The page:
The Brutalism of Romulo Hall (or Romvlo Hall, as its pseudo-Roman signage shows) has always caught my attention. For modernist junkies like me, it must’ve been a beautiful building back in its heyday; or, for those who find Modernism ugly, it must’ve at least captured the zeitgeist of a generation steeped in the Cold War politics of Modernization. Judging from the looks of it and from whom it was named after–Carlos P. Romulo, it must’ve been an important landmark.
Romulo Hall, UP Diliman (Photo by David Montasco)
Last Monday, after attending Prof. Nathan Gilbert Quimpo‘s public lecture, “Mindanao: Nationalism, Jihadism & Frustrated Peace,” at the new Asian Center building beside the old one that is Romulo Hall, I finally gave in to my curiosity, and walked into this magnificent brutalist structure. I noticed the hardwood double doors and balustrade (possibly narra), the multi-circled sunroof, the floors, walls and ceiling of glorious cement, the Marcos-era photo murals, and how decrepit it all was. My heart sank. This is unmistakably a cultural heritage, and possibly a historical site, but it has been left to rot… as this is in UP Diliman, by the government no less! (I wonder if its housing of the Institute of Islamic Studies is the reason behind this blatant government neglect.)
After a quick research just now, I found two interesting articles on it. The first article, which was published on Verafiles.org in July 2013, was written by the students of UP Prof. Yvonne T. Chua, as requirement for their Investigative Journalism class with her. Although the article was about having a mosque inside the Diliman campus, it revealed interesting facts about Romulo Hall:
“The 38-year-old stone building was designed by National Artist Juan Nakpil as his last architectural project for UP Diliman. Considered a heritage site, Romulo Hall is undergoing inspections and structural planning on whether it is still safe for occupancy.”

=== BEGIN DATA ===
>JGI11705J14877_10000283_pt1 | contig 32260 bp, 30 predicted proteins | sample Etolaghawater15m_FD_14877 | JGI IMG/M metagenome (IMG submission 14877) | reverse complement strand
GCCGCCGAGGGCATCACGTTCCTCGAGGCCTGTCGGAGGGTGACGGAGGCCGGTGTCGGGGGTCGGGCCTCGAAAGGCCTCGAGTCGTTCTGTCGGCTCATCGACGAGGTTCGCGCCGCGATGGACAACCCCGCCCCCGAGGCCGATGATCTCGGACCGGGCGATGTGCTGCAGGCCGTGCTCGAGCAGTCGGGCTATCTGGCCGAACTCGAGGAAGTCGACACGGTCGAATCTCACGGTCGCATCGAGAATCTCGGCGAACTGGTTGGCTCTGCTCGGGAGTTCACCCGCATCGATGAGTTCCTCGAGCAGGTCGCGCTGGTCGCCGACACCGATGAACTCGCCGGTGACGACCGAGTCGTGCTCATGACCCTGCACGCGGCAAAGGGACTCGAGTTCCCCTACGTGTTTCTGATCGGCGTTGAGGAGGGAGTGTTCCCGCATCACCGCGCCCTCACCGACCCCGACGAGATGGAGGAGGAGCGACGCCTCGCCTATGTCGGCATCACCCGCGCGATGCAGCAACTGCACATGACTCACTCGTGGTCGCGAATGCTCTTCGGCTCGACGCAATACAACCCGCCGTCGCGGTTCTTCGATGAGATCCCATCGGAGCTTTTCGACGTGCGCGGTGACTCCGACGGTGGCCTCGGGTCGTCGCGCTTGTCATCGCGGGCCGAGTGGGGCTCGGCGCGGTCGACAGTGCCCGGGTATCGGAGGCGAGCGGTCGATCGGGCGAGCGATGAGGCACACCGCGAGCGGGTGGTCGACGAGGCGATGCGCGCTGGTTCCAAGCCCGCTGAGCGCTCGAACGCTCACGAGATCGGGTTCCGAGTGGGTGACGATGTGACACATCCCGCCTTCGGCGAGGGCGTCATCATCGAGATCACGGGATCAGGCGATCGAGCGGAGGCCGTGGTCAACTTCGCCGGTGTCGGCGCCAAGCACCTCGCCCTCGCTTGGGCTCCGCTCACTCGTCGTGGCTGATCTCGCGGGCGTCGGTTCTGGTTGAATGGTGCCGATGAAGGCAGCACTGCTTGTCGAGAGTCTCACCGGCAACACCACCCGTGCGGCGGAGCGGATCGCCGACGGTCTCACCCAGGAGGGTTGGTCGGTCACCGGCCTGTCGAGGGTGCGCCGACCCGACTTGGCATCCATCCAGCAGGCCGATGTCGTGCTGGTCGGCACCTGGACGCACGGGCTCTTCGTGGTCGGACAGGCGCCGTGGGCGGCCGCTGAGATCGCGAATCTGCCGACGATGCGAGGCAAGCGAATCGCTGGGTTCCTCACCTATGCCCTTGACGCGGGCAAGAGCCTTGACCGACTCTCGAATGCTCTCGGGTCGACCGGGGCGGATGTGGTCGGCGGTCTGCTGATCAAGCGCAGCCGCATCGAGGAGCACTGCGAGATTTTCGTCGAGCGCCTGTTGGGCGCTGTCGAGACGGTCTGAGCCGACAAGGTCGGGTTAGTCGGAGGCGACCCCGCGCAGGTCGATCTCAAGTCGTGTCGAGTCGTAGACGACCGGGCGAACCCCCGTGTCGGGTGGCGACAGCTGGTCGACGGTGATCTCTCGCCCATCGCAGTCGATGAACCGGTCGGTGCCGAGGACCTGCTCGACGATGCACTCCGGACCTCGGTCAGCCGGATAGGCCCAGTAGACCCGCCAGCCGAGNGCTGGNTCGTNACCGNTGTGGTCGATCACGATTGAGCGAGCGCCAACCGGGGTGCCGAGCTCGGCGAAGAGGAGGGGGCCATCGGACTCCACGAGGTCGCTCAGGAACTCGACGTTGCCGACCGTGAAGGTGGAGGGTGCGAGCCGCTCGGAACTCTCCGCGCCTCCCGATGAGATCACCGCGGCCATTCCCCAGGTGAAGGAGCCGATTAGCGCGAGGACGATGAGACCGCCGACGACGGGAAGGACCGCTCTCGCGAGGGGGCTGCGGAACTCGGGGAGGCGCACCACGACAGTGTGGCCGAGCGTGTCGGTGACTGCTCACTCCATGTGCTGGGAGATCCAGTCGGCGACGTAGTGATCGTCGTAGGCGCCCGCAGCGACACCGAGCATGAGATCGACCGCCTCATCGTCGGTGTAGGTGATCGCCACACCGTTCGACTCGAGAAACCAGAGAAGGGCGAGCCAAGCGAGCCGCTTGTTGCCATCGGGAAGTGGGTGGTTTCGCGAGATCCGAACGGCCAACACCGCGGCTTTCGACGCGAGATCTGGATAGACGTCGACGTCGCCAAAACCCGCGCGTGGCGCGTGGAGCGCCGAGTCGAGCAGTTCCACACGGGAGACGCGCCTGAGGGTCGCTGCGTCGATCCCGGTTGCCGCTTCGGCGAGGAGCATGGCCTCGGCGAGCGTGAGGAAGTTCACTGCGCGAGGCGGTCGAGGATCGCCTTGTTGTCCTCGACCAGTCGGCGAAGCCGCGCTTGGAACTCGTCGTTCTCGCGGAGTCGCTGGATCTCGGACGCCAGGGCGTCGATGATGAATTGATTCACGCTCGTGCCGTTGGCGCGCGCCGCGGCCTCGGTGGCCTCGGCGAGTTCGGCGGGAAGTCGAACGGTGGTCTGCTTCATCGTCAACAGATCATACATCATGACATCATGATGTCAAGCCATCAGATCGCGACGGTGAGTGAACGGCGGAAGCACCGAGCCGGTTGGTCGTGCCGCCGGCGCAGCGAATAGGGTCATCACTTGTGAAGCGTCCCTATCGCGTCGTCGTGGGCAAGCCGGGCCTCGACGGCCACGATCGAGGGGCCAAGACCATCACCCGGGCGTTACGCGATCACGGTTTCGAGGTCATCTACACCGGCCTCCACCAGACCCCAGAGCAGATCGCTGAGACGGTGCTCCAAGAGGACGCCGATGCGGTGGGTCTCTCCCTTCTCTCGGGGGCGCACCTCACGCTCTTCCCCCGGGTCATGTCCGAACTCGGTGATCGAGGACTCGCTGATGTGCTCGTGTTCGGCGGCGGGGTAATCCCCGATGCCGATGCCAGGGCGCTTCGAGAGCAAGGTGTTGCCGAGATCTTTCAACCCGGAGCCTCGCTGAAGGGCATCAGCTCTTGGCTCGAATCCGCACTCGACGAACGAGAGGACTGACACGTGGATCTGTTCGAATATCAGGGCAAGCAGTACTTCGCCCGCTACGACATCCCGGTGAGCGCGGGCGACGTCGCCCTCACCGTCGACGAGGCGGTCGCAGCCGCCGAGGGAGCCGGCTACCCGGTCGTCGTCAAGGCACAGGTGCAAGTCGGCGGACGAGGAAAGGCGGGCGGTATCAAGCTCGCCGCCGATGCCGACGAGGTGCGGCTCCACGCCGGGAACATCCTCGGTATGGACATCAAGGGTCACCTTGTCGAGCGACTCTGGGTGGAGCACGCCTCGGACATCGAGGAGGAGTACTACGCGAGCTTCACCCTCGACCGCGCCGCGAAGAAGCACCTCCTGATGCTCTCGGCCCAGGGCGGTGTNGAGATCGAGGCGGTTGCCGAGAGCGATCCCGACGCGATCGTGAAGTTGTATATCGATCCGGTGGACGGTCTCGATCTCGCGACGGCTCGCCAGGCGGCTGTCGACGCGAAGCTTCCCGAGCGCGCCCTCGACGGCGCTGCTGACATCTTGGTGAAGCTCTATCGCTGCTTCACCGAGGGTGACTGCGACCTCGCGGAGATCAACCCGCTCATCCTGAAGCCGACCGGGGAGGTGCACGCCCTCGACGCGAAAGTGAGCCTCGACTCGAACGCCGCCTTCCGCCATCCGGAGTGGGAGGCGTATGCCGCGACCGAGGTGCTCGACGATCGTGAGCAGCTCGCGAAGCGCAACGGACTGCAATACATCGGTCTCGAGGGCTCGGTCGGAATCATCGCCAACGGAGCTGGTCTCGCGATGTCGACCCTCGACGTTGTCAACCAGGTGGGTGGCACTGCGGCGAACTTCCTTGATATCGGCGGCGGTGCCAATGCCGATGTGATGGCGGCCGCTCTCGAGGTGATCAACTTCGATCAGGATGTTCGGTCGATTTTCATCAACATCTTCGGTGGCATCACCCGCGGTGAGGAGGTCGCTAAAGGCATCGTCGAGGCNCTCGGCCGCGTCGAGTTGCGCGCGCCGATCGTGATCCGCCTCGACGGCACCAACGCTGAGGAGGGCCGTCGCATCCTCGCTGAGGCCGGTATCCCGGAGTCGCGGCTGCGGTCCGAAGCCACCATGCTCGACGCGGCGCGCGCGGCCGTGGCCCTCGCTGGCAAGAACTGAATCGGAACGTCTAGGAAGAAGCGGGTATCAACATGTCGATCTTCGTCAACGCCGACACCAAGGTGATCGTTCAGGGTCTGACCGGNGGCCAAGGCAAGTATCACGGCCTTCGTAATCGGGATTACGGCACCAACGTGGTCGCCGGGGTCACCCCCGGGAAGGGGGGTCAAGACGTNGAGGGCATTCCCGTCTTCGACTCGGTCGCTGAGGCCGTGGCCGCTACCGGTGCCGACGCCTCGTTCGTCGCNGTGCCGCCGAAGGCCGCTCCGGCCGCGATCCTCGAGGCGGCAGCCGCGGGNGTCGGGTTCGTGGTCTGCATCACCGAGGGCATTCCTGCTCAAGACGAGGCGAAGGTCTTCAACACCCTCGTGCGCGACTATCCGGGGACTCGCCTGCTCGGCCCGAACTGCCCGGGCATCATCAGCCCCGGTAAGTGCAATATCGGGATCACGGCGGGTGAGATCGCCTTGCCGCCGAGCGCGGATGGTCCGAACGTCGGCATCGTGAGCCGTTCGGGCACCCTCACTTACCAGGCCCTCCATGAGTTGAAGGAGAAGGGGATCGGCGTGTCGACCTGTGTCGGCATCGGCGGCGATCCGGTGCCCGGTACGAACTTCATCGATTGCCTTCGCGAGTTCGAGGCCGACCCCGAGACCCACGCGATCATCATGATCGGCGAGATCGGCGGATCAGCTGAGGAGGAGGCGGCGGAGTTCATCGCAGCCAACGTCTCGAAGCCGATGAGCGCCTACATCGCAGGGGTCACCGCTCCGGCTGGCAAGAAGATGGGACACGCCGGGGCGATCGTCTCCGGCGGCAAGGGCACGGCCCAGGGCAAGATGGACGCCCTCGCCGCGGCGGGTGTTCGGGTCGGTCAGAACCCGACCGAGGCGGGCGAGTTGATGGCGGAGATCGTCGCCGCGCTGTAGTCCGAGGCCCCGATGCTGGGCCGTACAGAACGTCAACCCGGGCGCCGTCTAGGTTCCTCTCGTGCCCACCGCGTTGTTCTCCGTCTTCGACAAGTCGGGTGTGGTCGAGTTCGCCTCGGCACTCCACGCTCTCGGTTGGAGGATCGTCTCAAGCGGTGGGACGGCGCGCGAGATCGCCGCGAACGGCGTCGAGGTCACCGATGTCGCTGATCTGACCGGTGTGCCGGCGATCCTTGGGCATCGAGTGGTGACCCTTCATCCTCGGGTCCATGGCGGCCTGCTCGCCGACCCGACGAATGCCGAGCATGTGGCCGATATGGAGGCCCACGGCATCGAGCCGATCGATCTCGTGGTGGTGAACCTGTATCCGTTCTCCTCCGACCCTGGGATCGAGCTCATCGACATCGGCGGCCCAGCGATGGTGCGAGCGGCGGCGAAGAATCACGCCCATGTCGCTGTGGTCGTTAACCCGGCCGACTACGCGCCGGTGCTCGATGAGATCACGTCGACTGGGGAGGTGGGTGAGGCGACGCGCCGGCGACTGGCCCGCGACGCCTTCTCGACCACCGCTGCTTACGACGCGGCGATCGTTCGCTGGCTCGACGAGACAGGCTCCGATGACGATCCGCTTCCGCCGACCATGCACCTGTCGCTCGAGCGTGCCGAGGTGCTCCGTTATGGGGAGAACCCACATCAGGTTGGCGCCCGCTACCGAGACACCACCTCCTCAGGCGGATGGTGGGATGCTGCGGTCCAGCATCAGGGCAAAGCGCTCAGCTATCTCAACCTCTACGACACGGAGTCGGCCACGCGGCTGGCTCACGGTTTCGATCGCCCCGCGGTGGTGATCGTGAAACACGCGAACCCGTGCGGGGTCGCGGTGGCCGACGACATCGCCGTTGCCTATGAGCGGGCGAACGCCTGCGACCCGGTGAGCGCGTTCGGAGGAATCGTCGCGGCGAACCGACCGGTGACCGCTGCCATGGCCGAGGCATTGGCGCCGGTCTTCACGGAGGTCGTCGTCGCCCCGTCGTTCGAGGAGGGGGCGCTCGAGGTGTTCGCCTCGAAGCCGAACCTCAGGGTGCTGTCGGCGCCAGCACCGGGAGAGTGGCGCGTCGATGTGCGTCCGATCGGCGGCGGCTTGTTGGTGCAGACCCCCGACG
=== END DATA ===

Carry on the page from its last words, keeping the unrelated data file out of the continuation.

Since the article was written in 2013, this puts the year of the building’s establishment at 1975, three years after the declaration of Martial Law, and a year before I was born. I remember a conversation I had with a former Asian Studies graduate student in the mid ’70s. He said he was put in the military’s blacklist for simply borrowing a book at the building’s library. Soon afterwards, he noticed he was being trailed. He decided to drop out, fearing for his life. For an act as simple as borrowing a book at the former Asian Center, one becomes a subversive in the eyes of a paranoid Authoritarian state.
The second article, which was published in the UP Forum in its Nov-Dec 2012 issue, was written by Asian Center Prof. Rueben Ramas Canete. In this article on heritage works within the Diliman campus, Prof. Canete offers a detailed description of Romulo Hall:
“In 1975, Juan Nakpil
finished his third and last architectural project for UP Diliman, Romulo Hall which currently houses the Asian Center and the Institute of Islamic Studies, at the corner of Leon Ma. Guerrero Street and Ramon Magsaysay Avenue. Romulo Hall was designed using the brutalist forms of Neo-Vernacular Modernism, and is based on an amalgamation of several traditional Filipino house archetypes, particularly the Ifugao fale, the Maranao torogan, and the lowland bahay kubo. The hardwood doorways that mark the front and rear entrances of Romulo Hall are made of thick panels of narra and molave, and soar more than four meters tall, carved with stylized sarimanok relief motifs. Finally, its façade profile and roof are evocative of the bahay kubo, with its sharp angle and imposing bulk.”
Given Romulo Hall’s place in our culture and history, why are we just inspecting it if it is safe for occupancy, why are we not conserving it to ensure that the generations that come after us could still call the material products of our zeitgeist, home?
As I exited the building from the rear, I came across a patch of earth that connected the old building of the Asian Center with the new. I thought about the graduate students who walked these grounds, smoked weed, congregated here.
I imagined Asian Center Prof. Ed Tadem
when he was still an Asian Studies graduate student, with long curly locks and a perpetual impish smile, standing where I stood, while dreaming of a revolution that hadn’t yet faltered.
Then, all of a sudden, I felt connected with the past, to people who shared so much of their life force in this place. I felt reaching out to the future, to people who, like Prof. Tadem, possess the courage to nurture the impossible, even in a wasteland such as this. Romulo Hall is more than an important site for me; it is hallowed ground.